ECL is based on a differential pair, a circuit that amplifies the difference between two inputs. (This circuit is also the basis of op-amps.) The idea behind a differential pair (below) is that a fixed current flows through the circuit. If the left input is a higher voltage than the right, the left transistor will turn on and most current will flow through the left branch (red). Conversely, if the right input is a higher voltage than the left, the right transistor will turn on and most current will flow through the right branch (blue). The differential pair provides amplification because a small difference in the inputs will create a large shift in the current.

A differential pair amplifies the difference between the two inputs.

A differential pair amplifies the difference between the two inputs.

The above circuit is used as an amplifier in the chip, but with a few modifications it also forms an ECL gate. For a gate, the voltage into one branch is fixed at a reference voltage, midway between the "0" level and the "1" level. Thus, if the input is higher than the reference voltage, it will be considered a "1", and lower will be a "0". (MST chips used ground as the reference voltage.4) The ECL circuit below is an inverter, since if the input is high, the current through the left resistor will pull the output low. To improve performance, the bottom resistor has been replaced with a current sink circuit (purple). The current through the current sink is set by an external bias voltage (VCS).

The differential pair can be modified to produce an ECL inverter.

The differential pair can be modified to produce an ECL inverter.

A buffer (green) has been added to the output above. The buffer circuit is called an emitter follower since the output is taken from the transistor's emitter and the output follows the input. This is why IBM used the name Current-Switch Emitter Follower for this logic family.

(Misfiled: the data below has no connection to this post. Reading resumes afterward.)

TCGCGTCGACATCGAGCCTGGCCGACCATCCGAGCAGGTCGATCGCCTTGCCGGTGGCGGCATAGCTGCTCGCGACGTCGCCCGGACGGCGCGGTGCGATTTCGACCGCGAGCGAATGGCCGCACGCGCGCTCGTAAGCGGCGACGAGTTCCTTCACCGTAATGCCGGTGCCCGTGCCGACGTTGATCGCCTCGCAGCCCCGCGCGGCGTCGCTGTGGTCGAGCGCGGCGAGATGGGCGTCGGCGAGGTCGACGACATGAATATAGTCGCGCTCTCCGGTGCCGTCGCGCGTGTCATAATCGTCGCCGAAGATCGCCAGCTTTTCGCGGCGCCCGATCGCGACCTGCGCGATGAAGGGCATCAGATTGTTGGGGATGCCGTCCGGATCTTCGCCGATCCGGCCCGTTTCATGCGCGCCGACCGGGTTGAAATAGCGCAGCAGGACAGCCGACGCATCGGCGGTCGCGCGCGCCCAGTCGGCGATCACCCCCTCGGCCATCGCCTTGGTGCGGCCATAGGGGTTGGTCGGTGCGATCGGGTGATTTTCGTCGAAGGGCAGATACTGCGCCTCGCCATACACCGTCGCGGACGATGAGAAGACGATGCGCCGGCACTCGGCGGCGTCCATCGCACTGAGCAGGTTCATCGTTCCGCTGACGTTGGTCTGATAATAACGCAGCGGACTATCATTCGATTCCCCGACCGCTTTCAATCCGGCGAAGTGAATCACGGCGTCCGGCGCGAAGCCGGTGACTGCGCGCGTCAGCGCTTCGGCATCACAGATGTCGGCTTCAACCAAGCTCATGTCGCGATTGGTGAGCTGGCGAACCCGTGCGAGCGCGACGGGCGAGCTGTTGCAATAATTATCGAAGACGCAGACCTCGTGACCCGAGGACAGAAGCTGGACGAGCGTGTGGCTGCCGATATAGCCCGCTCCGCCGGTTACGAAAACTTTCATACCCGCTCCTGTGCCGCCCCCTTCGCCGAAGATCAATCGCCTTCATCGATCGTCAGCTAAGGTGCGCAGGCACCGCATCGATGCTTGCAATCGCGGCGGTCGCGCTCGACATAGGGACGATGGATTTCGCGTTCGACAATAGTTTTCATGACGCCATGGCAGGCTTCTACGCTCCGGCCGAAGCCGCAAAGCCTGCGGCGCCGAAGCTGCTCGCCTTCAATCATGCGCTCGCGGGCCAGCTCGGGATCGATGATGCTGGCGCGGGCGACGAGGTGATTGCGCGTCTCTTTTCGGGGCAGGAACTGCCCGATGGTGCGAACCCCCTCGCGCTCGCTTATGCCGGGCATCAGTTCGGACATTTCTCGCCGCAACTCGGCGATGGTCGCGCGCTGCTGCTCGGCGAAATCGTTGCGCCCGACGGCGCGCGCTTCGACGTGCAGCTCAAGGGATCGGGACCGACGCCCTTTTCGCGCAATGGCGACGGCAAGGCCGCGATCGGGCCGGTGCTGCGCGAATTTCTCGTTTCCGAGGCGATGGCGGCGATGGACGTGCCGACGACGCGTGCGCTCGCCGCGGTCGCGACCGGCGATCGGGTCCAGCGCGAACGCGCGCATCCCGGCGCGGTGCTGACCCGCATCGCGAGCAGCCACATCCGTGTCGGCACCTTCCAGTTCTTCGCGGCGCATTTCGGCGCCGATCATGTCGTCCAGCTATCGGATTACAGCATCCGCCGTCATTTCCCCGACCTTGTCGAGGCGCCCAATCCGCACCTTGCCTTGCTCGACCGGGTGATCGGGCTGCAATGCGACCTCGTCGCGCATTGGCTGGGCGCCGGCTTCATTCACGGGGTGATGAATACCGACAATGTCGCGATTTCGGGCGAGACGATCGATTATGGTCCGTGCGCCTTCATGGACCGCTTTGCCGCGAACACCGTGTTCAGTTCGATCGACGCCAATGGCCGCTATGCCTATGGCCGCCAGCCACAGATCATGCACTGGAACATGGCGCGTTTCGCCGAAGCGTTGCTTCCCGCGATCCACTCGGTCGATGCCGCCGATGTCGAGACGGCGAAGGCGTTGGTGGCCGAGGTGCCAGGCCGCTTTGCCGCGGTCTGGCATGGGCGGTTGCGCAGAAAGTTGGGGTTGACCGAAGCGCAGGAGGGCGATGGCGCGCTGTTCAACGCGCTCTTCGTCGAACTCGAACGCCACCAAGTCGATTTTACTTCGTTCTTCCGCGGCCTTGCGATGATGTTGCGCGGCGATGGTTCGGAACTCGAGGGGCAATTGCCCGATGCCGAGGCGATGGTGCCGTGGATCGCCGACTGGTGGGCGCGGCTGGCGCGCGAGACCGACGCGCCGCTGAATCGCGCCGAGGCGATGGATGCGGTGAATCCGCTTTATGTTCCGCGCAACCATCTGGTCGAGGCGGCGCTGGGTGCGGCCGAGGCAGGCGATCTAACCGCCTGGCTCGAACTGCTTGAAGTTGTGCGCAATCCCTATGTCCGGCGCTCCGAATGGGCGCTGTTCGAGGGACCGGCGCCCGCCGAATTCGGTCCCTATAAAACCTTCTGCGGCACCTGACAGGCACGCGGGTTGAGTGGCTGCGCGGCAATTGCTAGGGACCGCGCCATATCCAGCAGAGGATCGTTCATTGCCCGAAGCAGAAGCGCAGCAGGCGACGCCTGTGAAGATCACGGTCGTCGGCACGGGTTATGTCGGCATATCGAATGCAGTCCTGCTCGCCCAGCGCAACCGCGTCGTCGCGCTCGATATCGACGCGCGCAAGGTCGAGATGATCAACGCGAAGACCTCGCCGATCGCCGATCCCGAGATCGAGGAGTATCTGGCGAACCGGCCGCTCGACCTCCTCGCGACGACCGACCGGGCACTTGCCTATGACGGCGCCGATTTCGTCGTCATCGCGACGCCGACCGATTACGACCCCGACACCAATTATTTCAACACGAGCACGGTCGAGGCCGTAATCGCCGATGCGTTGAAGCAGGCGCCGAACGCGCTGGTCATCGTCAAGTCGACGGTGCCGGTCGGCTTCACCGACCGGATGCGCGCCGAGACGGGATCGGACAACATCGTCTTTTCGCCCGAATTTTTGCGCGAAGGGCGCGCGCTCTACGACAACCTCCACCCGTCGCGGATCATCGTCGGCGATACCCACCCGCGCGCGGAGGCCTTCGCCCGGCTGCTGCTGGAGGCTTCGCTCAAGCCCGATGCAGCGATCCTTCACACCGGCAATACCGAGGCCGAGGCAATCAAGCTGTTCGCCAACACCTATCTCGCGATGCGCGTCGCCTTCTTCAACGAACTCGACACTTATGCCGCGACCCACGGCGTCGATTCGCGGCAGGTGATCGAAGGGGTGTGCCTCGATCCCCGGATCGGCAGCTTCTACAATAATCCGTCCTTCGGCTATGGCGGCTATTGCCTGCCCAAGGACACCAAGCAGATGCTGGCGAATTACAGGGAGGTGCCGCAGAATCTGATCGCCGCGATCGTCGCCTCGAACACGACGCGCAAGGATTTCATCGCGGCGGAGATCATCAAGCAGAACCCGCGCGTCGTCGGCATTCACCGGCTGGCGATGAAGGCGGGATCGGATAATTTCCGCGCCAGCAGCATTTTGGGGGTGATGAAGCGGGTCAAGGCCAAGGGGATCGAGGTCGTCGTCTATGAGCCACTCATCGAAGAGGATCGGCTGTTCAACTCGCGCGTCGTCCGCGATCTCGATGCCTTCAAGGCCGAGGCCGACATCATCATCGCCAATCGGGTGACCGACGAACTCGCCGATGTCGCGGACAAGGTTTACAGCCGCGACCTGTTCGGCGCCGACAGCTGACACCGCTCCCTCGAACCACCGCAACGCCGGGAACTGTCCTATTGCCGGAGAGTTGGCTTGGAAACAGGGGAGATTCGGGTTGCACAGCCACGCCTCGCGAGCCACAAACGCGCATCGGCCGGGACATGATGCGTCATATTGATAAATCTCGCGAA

The sense amplifier chip's circuitry

I reverse-engineered the chip's circuitry and found it contains two copies of the circuit below. This circuit is a differential amplifier, probably used as a sense amplifier to amplify the outputs from the memory chip and convert them to logic signals.13

The chip takes two inputs, a negative input and a positive input, and produces a logic-level output. The circuit is a bit complicated, but I'll try to explain the highlights. The differential amplifiers (discussed earlier) are the core of the chip. The input signals are buffered and then go into the lower amplifier (green box). The outputs from that amplifier go into the upper amplifier. Cascading two amplifier stages in this way makes the chip very sensitive, providing a large degree of amplification.

Reverse-engineered schematic of the sense amplifier chip.

Reverse-engineered schematic of the sense amplifier chip.

The yellow boxes are buffers, using the emitter-follower circuit described earlier. One buffer is used on each input and one on the output. The purple box is an ECL gate. I believe it is used to latch the amplifier's value by feeding the output back in. The current sink transistors are colored blue to distinguish them. They provide a constant current to the differential amplifiers and other circuits.

Conclusion

Well, this is a lot of analysis for a paperweight. But this paperweight provides an interesting window into IBM's technology of 1974.14 In particular, it illustrates IBM's transition to integrated circuits and semiconductor memory for the System/370 mainframes. It also explains IBM's unique construction technique for integrated circuits, packaging them on a ceramic wafer in a square metal can, a technology they called MST. Finally, the paperweight's 1-kilobit memory chip shows the amazing progress that memory technology has made over the past decades, giving us megabit chips and now multi-gigabit chips.